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Do CCR5 antagonists improve the overall survival of patients with AIDS-related progressive multifocal leucoencephalopathy?
  1. Edouard Januel1,
  2. Guillaume Martin-Blondel2,3,
  3. Cédric Lamirel4,
  4. Hervé Picard1,
  5. Gilles Pialoux5,
  6. Christine Katlama6,
  7. Isabelle Cochereau4,
  8. François-Xavier Lescure7,
  9. Antoine Moulignier8
  1. 1 Unité de Recherche Clinique, Fondation Adolphe de Rothschild, Paris, France
  2. 2 Service des Maladies Infectieuses et Tropicales, CHU Toulouse, Toulouse, France
  3. 3 INSERM UMR1043–CNRS UMR5282, Université Toulouse III, Centre de Physiopathologie Toulouse-Purpan, Toulouse, France
  4. 4 Département d’Ophtalmologie, Fondation Adolphe de Rothschild, Paris, France
  5. 5 Service des Maladies Infectieuses et Tropicales, Assistance Publique−Hôpitaux de Paris, Hôpital Tenon‒Université Paris 6, Paris, France
  6. 6 Service des Maladies Infectieuses et Tropicales, Assistance Publique−Hôpitaux de Paris, Hôpital de la Pitié-Salpêtrière‒Université Paris, Paris, France
  7. 7 Service des Maladies Infectieuses et Tropicales, Assistance Publique−Hôpitaux de Paris, Hôpital Bichat-Claude Bernard, and IAME, UMR 1137, Sorbonne Paris Cité, Université Paris 7, Paris, France
  8. 8 Service de Neurologie, Fondation Adolphe de Rothschild, Paris, France
  1. Correspondence to Dr Antoine Moulignier, Service de Neurologie, Fondation Adolphe de Rothschild, Paris 75019, France; amoulignier{at}

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Progressive multifocal leucoencephalopathy (PML), a devastating demyelinating disease caused by John Cunningham virus (JCV) reactivation, affects patients with severe immune deficiencies.1 Despite having tested numerous molecules over the last 25 years, their benefits have often been overstated based on isolated case reports or small series.1 Because those therapies offered patients with PML some, although limited, hope, the desire to try an inaccurately tested but potentially lifesaving treatment surpasses rigorous clinical trial evaluation before widespread use. Notably, cidofovir’s alleged promise, based on case reports, largely evaporated when prospective cohort studies demonstrated that it had no influence on AIDS-related PML (AR-PML) overall survival (OS) or residual disability.2 That story might be repeating itself with maraviroc (MVC) use, also based on only a few favourable case reports.3

Restoring JCV-specific immune responses is the most effective way to improve survival of patients with PML.1 Immune recovery is not always beneficial and a subset of patients with PML may worsen due to immune reconstitution inflammatory syndrome (PML-IRIS), mediated by CD8+ T cells strongly expressing CC chemokine receptor-5 (CCR5). MVC is a non-competitive CCR5 antagonist approved in the HIV armamentarium. Histological findings and some case reports inferred that MVC might work as a mediating double-edged sword by enhancing CD4+ T-cell reconstitution and its potential immunomodulatory properties to improve AR-PML and AR-PML-IRIS survival in various conditions (idiopathic CD4+ T-cell lymphocytopaenia, sarcoidosis and natalizumab-treated patients with multiple sclerosis).4 But, MVC had no beneficial effect on OS of patients with PML in one-third of reports (online supplementary table).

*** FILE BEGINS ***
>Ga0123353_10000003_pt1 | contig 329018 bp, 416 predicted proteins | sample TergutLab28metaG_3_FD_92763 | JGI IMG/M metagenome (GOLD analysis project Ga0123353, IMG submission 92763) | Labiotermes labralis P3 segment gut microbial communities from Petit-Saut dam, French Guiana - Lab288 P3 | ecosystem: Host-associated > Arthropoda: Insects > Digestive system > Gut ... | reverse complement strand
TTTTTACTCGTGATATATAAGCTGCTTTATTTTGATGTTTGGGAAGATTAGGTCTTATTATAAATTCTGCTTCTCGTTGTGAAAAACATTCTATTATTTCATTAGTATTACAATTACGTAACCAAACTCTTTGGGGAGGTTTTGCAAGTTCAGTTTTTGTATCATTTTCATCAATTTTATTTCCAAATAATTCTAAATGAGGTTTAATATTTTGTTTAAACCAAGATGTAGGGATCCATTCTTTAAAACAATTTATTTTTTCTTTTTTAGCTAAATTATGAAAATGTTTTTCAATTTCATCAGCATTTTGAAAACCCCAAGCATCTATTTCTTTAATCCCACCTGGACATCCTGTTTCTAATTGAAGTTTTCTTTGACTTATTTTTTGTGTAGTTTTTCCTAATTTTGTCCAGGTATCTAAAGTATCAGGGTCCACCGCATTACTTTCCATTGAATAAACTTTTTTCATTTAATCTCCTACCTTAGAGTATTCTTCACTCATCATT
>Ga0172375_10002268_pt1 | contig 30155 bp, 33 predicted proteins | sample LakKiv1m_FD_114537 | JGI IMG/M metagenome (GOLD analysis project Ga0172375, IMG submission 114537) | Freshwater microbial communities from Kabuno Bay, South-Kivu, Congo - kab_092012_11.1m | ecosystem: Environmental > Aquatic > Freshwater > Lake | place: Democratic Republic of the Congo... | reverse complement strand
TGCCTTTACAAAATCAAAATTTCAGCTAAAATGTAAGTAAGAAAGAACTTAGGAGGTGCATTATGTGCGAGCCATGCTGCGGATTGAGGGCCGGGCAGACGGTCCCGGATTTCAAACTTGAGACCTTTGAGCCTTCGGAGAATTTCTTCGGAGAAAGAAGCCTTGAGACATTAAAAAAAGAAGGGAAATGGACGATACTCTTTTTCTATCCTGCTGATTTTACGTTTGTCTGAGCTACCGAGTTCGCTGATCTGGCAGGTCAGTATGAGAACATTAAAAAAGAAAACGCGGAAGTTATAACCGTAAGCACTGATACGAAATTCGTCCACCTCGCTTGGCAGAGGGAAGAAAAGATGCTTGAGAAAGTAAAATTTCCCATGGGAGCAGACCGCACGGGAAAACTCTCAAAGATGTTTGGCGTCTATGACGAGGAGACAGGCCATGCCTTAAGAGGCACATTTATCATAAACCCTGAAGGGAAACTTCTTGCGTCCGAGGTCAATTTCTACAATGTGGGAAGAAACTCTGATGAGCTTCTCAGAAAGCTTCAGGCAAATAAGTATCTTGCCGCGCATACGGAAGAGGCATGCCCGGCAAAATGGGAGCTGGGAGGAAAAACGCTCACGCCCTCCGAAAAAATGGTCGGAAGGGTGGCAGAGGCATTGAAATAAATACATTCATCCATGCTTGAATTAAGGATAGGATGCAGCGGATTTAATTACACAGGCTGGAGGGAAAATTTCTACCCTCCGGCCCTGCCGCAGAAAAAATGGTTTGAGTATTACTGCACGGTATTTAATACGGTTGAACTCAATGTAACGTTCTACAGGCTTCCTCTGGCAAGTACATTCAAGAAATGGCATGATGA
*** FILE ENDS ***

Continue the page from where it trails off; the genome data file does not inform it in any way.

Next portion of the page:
Supplementary file 1

Our objective was to draw lessons from repeatedly raised false hopes of unconfirmed PML treatments that might contribute to prescribing ineffective drugs for years based on claimed efficacy in case reports or small series and by failing to respect the need for clinical trial evaluation of new molecules before authorising their widespread use.1


Charts were reviewed retrospectively for all consecutive patients with definite AR-PML, newly diagnosed between January 2008 (when combined antiretroviral treatment (cART) including MVC started in France) and December 2015, followed in four University Hospitals’ Infectious Diseases Departments. Definite PML diagnosis was complied with the validated consensus criteria.5 The date of histological results or cerebrospinal fluid (CSF) JCV-PCR–positivity dated AR-PML diagnosis. Patients were classified according to MVC exposure (MVC+ vs MVC−) as part of cART. PML-IRIS was defined as neurological deterioration (≥1 point increase of the modified Rankin disability scale ‒MRDS), temporally associated with cART initiation or optimisation and subsequent plasma HIV-load decrease of ≥1 log10 copies/mL.

Study endpoint was OS, calculated from the AR-PML diagnosis date to that of death or censored on 31 December 2015 for survivors by using the Kaplan-Meier estimator. OS was analysed using a Cox model with MVC exposure (as a time-dependent variable) to overcome a potential immortal time bias and IRIS onset as a dichotomous one (yes vs no).

The Rothschild Foundation’s Institutional Review Board approved this study. All participants provided written informed consent.